The 1980's  An Accounting of Life on the Field Thanks to Ronnie Anderson

The Bearkat 80’s. Mullets and tight baseball uniforms run alongside the 80’s, but someone who left an equally indelible impression on the players was Coach Herbert Allen. Coach Allen was his name to the players and no one dared to call him Herb. He exhibited a special affection and patience for those who worked hard, and for those who did not always work hard…well he always had some special words and anecdotes for them.


First we’ll cover the uniforms. The 80’s brought some flare onto the baseball field. Blue and Gold was never so brightly displayed--- from the Blue jersey over bright yellow/gold pants to the gold jersey over bright Royal blue pants. We even had Bearkat gold baseball caps with a blue "K" large enough to cover the front face of the cap.


Speaking of uniforms, Coach Allen had his own spin of “represent Ole Klein High on the Diamond.” On any given day, Coach Allen’s zipper would be down and no one dared to let him know. But, one evening in the dugout in 1984 while waiting on our pre-game introductions against Jersey Village, David Hays decided to provide a unique impersonation of Coach Allen to our crew in the dugout. First, Coach Allen was leaning against the dugout fence with one arm on the post and one hand his hip. His shirt was already untucked in the back, his leggons askew, hat was rightly crooked, and of course his fly was wide open. Well, David got everyone’s attention and took his position mimicking Coach Allen by leaning against the pole located behind Coach Allen. David partially untucked his shirt, unzipped his baseball pants, made his hat crooked, and placed his other hand on his hip. Without 10 seconds of stifled laughter, Coach Allen turned around sooner than David expected and saw him. Coach Allen put his hands on both hips and said, “BOY! What the hell is matter with you? Doesn’t your momma know how to dress you? You’re a damn fool, BOY. Surely your brothers are smarter than you. You must have lost your mind – what the hell, Gary, uh David, fix your uniform before I bench your ass!”


That is just one of dozens of stories capturing Coach Allen. His most popular term he coined was, "God-Dog Boy!” in a voice only a handful of former players have been able to master. Just as often as he would say god-dog boy, he would butcher the name of any player who had a sibling who had played ball for the Bearkats.


Offensively, a player just did not want to miss a signal from Coach Allen. Once, one of our players missed the bunt sign, took a strike, stepped out then looked down the third base line at Coach Allen for his encouraging words or another signal. Coach Allen put his hands on his hips, let out a deep sigh, put his hands in the air palms-up and said, “BOY, what the hell are you looking down here at me for? You already missed the sign, he gave you the pitch, our runner was going and you should have bunted. So you better NOW bunt and get our runner to third.” Everyone gasped and fear took our hitter’s eyes. Everyone on the field knew the play. The third baseman for Cy-Fair looked at Coach Allen in disbelief and Coach Allen said, “Don’t you eyeball me, BOY. He’s about to bunt so you better start charging right now!” There was not a missed signal on our team over the next two years.


Coach Allen uniquely displayed his richness for how he felt about winning and losing streaks. Our first game, Coach Allen somehow forgot to put on his white sanitary socks under his leggings. Back then everyone wore their pants to the knee, similar to that of Hunter Pence. So there was Coach Allen with his legs showing for all to see and his pants pushed up to just below his knees. We won that game, and he decided to not wear socks until we lost -- which took about 3 weeks. After that brief winning streak, we hit a losing streak. Coach Allen ordered plain blue ball caps with no K on them. We had to wear those for the rest of the season since he said that we no longer deserved the right to wear a K on our hat.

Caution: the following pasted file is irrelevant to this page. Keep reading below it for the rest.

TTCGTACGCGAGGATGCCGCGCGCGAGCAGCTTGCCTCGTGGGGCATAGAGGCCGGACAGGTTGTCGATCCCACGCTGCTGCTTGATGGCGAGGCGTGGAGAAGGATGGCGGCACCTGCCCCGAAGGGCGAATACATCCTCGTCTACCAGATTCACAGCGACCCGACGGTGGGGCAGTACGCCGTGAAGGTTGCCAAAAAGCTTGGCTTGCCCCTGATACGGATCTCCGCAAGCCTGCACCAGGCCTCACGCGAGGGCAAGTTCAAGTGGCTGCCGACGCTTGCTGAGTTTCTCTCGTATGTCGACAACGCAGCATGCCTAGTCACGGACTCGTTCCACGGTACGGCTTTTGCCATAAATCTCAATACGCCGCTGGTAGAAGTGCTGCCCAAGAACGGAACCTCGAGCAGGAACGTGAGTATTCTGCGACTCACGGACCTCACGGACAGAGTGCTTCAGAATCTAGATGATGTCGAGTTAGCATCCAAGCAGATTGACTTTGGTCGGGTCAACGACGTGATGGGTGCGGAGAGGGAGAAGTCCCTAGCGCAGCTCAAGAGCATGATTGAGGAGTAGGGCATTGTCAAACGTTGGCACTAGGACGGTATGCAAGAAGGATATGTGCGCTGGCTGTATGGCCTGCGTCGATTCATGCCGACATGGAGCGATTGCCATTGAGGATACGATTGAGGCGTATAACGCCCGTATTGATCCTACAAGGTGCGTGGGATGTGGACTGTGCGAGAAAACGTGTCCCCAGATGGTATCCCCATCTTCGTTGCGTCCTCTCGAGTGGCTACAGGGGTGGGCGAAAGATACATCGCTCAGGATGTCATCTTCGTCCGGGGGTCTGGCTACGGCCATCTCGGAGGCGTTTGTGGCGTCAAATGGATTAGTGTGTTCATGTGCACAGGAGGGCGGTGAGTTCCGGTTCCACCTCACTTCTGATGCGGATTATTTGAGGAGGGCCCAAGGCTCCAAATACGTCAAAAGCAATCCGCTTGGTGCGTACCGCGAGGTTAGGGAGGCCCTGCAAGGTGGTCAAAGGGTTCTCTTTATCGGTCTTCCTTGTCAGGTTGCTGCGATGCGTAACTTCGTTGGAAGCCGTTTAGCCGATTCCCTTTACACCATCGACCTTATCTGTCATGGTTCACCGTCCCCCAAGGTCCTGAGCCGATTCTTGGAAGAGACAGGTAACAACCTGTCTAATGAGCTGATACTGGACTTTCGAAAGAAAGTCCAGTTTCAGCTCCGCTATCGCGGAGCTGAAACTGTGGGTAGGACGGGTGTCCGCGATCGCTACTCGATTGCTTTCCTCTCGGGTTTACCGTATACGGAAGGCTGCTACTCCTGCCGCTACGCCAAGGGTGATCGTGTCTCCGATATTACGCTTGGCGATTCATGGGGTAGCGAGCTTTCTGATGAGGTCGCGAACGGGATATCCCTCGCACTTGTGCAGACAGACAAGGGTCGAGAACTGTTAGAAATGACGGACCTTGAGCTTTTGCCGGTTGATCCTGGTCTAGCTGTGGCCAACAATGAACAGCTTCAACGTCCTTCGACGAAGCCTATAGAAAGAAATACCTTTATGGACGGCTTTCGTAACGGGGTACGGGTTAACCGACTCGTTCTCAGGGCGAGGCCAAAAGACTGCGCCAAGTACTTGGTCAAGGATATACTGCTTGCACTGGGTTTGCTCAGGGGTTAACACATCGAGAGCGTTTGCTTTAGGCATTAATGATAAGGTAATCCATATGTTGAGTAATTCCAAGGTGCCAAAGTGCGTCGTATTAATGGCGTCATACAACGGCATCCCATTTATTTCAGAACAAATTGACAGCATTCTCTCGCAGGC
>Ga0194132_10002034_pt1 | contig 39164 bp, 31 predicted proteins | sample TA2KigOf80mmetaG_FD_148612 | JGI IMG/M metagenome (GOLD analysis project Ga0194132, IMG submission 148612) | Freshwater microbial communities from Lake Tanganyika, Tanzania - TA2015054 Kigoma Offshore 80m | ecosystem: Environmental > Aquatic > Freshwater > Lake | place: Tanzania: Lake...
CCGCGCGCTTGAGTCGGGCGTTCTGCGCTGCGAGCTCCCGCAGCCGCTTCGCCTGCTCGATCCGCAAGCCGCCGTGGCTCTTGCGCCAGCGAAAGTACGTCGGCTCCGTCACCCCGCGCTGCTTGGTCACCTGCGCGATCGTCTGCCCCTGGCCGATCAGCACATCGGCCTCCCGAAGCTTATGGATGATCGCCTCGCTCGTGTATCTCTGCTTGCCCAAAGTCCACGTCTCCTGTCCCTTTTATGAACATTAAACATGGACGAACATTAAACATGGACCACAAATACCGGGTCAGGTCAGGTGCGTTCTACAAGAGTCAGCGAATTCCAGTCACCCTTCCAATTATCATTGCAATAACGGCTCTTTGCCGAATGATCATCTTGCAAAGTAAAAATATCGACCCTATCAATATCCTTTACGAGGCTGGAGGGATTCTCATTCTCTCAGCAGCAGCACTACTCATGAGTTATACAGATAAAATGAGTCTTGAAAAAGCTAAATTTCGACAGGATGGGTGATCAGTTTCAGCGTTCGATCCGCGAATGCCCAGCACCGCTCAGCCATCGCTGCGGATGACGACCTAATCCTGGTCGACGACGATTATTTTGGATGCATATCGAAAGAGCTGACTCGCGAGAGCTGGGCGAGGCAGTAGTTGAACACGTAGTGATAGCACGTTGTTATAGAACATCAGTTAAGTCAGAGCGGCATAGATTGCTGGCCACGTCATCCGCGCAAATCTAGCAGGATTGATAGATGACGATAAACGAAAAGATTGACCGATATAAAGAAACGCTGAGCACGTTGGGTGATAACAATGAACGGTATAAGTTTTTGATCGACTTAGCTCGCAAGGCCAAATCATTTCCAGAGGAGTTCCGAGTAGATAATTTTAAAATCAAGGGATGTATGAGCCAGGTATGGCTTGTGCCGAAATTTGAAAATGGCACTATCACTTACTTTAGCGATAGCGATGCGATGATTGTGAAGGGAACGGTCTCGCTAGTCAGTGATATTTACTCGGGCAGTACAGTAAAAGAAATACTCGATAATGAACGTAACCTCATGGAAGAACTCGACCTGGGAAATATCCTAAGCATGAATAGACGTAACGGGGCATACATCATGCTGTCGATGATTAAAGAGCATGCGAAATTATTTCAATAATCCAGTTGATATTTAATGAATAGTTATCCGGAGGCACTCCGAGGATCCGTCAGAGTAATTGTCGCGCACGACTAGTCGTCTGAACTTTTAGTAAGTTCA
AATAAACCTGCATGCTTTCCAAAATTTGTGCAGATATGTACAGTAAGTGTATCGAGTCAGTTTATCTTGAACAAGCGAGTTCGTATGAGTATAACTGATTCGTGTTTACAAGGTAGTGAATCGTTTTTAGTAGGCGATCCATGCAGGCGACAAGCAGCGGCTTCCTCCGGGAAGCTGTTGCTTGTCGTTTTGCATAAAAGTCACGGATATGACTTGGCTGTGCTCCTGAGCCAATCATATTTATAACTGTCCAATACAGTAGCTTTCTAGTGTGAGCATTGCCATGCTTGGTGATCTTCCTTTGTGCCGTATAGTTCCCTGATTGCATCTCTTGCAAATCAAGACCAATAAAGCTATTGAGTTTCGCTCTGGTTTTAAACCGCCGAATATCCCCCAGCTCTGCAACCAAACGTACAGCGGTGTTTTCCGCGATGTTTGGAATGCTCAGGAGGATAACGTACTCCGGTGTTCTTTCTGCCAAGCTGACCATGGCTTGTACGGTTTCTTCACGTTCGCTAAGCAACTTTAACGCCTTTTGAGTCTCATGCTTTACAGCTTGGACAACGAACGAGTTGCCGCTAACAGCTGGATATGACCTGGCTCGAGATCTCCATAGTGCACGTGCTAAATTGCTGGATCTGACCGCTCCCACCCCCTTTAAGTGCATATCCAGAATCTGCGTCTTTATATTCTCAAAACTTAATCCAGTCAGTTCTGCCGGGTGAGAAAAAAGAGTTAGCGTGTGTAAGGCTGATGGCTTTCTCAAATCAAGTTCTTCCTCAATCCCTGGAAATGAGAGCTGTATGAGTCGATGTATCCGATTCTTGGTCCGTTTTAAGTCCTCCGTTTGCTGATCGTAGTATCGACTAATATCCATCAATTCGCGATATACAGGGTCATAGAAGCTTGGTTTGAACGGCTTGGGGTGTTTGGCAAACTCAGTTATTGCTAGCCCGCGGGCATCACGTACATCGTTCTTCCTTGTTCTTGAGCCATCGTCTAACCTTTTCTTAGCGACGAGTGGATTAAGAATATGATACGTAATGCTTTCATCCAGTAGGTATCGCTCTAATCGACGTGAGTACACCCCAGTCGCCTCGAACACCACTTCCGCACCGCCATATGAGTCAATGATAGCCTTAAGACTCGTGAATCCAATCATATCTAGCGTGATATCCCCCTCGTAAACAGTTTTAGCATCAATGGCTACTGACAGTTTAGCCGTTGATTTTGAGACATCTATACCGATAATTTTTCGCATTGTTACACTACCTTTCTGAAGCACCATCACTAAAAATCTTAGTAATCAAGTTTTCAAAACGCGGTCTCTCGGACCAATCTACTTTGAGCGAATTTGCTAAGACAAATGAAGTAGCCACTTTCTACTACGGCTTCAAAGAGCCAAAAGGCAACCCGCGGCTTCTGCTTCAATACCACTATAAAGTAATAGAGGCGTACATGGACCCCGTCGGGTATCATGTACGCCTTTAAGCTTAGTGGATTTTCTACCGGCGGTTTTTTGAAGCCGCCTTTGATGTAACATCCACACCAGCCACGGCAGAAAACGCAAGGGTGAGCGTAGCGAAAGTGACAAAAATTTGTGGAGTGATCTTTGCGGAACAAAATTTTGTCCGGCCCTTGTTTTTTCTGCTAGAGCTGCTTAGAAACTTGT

He had a great deal of pride seeing the players and the program improve. As hard as he was on us, he was the first one to greet us after a good play or big hit. He praised our good play every chance he got, especially to those who worked hard on the game and enjoyed being out there.


The 80’s enjoyed other coaches who made their mark on the program like Coach Bradshaw and Coach Yates. Coach Yates was a young recent college football player and graduate from Navarro College. Yates sported a blue Jeep Renegade which many of the players envied. Coach Yates and Coach Allen enjoyed a dynamic relationship of good cop-bad cop, which provided an excellent balance for the players. But unfortunately for us, both coaches looked forward to the afternoons of doling out possum rolls (summersaults) to the players after our not-so-perfect outings.


The early 80’s brought Klein some competitive teams. The big rivals of this time were Conroe and Cy-Creek. Sluggers back in that day included Mike Klein, Alan Brown, Scott Wallace, Daren Kennard, Randy Anderson, Randy Hux, Mark Barfield, etc.

Enter the mid-80’s and a live green Easton bat and the Black Magic. Our mid-80’s sluggers were Kyle Atkinson, Bryan Huddleston, Arnie Linbloom, Eric Graff, Gary Hays, Ronnie Anderson, etc. Back to ’82 and ’83, Coach Allen and Coach Bradshaw were able to assemble an effective one-two punch of pitching and hitting with Kyle Atkinson and Paul Kuzinar, which helped elevate the team to the State Playoffs. Klein was finally on the map of bringing some consistent competition to the field. After the ’85 season, Coach Allen retired and the program spent a few years trying to re-invent itself.